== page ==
Mental health is just as important as physical health when it comes to our well-being.
According to the National Alliance on Mental Illness, nearly one in 25 adults experiences a serious mental illness that interferes with major life activities each year. Unfortunately, insurers haven’t always seen it that way. In the past, many health insurance companies provided better coverage for physical illness than they did for mental health disorders.
A law went in 2008, the Paul Wellstone and Pete Domenici Mental Health Parity and Enslavement Equity Act, which is otherwise called the mental health parity law or government parity law; requires the inclusion of services for mental health, behavioral health, and substance use disorders to be tantamount to physical health inclusion. However numerous individuals despite everything aren’t mindful that the law exists or how it influences them. In fact, a 2014 APA survey found that more than 90 percent of Americans were new to the mental health parity law.
This is a guide meant to help you learn what you need to know concerning mental health coverage under the mental health parity law and is therapy covered by insurance.
What to Know About the Law?
The government parity law requires insurance organizations to treat mental and behavioral health and substance use disorder coverage as equivalent to (or better than) medical/surgical coverage. That implies that safety net providers must treat financial requirements equally. For instance, an insurance organization can\’t charge a $40 copay for office visits to a mental health expert, such as a psychologist in the event that it just charges a $20 copay for generally medical/surgical office visits. The parity law additionally covers non-monetary treatment limits. For example, confines on the number of mental health visits permitted in a year were once normal. The law has basically dispensed with such yearly cutoff points. In any case, it doesn’t deny the insurance organization from actualizing limits identified with “medical necessity.”
What Health Plans Does the Parity Law Affect?
The federal parity law generally applies to the following types of health insurance:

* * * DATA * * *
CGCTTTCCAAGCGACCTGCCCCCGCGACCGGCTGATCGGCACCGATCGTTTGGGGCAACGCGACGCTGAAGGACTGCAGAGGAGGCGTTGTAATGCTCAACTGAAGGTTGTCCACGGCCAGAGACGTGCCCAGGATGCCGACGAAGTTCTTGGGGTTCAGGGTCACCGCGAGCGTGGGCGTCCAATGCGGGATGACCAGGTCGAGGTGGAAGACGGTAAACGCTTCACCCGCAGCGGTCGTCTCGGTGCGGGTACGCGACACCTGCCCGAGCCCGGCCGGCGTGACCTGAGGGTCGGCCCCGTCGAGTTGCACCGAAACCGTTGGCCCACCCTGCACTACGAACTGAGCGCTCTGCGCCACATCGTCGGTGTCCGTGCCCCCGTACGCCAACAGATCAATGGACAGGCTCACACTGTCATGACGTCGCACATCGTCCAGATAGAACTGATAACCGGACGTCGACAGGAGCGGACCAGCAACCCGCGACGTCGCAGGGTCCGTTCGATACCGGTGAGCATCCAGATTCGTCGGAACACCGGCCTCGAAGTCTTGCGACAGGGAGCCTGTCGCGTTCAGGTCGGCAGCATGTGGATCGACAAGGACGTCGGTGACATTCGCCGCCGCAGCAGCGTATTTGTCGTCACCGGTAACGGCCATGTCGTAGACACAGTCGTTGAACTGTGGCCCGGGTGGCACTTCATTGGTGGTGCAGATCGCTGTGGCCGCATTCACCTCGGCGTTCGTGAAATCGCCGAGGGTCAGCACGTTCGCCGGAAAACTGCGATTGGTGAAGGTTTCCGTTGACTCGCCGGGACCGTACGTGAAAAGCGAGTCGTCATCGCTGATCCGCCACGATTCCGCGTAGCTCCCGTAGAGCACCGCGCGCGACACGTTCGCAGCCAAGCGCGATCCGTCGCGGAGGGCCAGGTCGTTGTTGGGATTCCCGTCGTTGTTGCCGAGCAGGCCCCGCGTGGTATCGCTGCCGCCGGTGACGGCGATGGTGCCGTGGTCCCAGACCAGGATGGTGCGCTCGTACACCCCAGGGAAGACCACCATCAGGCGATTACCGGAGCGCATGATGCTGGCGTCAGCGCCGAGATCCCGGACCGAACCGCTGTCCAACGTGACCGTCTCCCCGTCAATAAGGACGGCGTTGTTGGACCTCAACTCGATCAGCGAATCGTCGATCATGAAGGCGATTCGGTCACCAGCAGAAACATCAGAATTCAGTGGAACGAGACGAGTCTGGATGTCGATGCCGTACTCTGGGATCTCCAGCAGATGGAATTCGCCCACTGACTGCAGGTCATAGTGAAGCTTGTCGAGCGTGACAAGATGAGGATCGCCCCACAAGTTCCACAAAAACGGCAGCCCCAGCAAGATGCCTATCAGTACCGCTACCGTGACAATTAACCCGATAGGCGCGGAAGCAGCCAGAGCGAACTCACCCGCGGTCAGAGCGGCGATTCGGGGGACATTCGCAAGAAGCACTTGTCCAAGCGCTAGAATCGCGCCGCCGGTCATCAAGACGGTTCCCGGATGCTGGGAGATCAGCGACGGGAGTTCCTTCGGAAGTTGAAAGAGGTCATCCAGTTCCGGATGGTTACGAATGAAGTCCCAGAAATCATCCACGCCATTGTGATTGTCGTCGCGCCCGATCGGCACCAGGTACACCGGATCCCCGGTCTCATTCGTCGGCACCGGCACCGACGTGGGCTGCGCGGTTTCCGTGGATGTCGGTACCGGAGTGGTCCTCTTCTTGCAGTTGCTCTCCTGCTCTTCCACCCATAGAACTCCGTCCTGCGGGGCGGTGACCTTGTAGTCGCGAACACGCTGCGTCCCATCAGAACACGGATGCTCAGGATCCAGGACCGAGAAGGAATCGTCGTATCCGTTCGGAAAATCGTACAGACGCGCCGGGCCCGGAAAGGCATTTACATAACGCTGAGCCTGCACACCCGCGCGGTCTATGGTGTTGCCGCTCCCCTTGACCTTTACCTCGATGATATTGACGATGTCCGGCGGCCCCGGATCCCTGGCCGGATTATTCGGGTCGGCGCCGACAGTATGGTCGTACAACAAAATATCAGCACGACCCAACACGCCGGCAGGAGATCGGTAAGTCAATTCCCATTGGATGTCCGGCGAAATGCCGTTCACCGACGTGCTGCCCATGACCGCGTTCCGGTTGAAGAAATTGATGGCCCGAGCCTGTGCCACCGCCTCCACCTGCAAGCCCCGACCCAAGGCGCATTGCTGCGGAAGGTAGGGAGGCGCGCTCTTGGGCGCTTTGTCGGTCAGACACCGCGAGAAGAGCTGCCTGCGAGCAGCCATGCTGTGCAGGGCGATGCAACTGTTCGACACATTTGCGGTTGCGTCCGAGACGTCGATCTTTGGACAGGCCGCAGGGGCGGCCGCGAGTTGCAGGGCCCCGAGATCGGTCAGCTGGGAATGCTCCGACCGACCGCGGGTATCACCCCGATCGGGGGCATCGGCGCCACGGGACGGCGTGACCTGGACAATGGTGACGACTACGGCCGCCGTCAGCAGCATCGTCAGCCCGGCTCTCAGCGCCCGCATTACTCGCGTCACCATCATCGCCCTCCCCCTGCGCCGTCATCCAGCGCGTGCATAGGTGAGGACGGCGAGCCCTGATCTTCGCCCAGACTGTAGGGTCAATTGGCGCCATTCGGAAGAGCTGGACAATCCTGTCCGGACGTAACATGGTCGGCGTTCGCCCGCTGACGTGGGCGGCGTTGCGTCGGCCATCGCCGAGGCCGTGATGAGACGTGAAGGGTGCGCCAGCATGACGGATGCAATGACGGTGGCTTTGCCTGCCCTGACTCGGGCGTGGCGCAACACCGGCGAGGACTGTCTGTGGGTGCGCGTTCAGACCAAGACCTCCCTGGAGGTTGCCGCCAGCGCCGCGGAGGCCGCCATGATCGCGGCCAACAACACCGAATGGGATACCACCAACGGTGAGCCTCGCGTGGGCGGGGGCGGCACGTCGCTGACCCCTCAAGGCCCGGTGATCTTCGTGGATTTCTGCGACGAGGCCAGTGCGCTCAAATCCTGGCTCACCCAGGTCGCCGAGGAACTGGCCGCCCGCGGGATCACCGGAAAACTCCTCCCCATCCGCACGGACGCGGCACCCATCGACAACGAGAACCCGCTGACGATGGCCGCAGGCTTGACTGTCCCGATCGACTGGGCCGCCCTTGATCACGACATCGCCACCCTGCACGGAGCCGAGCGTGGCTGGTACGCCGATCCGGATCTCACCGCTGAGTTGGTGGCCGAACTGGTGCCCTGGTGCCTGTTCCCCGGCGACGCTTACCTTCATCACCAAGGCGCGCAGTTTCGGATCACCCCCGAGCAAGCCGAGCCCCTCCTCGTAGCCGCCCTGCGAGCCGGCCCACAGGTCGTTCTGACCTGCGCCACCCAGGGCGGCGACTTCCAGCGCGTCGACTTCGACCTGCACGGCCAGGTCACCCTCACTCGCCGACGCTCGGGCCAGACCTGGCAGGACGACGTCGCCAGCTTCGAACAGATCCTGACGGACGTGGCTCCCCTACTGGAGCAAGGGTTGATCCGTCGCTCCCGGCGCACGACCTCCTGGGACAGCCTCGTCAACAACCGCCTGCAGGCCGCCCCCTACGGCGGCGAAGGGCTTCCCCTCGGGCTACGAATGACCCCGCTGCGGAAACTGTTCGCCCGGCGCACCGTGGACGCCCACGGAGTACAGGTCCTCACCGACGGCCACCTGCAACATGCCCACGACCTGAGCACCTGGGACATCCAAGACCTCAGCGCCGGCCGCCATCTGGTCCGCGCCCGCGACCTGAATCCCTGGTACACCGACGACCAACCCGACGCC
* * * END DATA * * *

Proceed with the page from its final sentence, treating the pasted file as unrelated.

- Employer-sponsored health coverage, for companies with 50 or more employees.
- Coverage purchased through health insurance exchanges that were created under the health care reform law also known as the Affordable Care Act or commonly “Obamacare.”
- Children’s Health Insurance Program (CHIP).
- Most Medicaid programs vary from program to program. Contact your state Medicaid director to know if the federal parity law applies to your Medicaid program.
Some other government plans and programs remain exempt from the parity law. Medicare, unlike Medicaid, for instance, is not subject to the federal parity law. And some state government employee plans, including ones that cover teachers and employees of state universities, may opt-out of the parity requirements.
How Would I Know If My Health Insurance Plan Provides Mental Health Coverage?
Check your depiction of plan benefits — it ought to include information on the behavioral health services or inclusion for mental health and substance use disorders. On the off chance that you despite everything aren’t certain, ask your Human Resources agent or contact your insurance organization straightforwardly. You can also click here to get more details on whether you have to pay for a mental health therapist on your insurance plan.
My Insurance Plan Doesn’t Have Mental Health Benefits. Is This a Violation of the Parity Law?
The parity law does not require insurers to provide mental health benefits — rather, the law states that if mental health benefits are offered, they can’t have more restrictive requirements than those that apply to physical health benefits. Fortunately, the vast majority of large group plans already provided mental health benefits before the parity law took effect. In addition, the Affordable Care Act requires that plans offered through the health insurance exchanges cover services for mental health and substance use disorders.
According to HealthCare.gov, these plans must cover:
- Behavioral treatments, such as psychotherapy and counseling
- Inpatient services for mental and behavioral health issues
- The treatment of substance use disorders
Are All Mental Health Diagnoses Covered by The Parity Law?
Unlike some state parity laws, the federal parity law applies to all mental health and substance use disorder diagnoses covered by a health plan. However, a health plan is allowed to specifically exclude certain diagnoses — whether those diagnoses are considered to be in the physical/medical realm or behavioral/mental health. Any exclusions should be made clear to you in your plan’s description of mental health benefits. If you are uncertain, ask your insurance company.
Who should I Speak to If I Think My Insurance Company Is Violating the Parity Law?
If you have concerns that your plan isn’t complying with the parity law, ask your human resources department for a summary of benefits to better understand your coverage, or contact your insurance company directly. Your human resource department can provide you with information about your coverage and may be able to put you in touch with a health care advocate who can assist in making an appeal.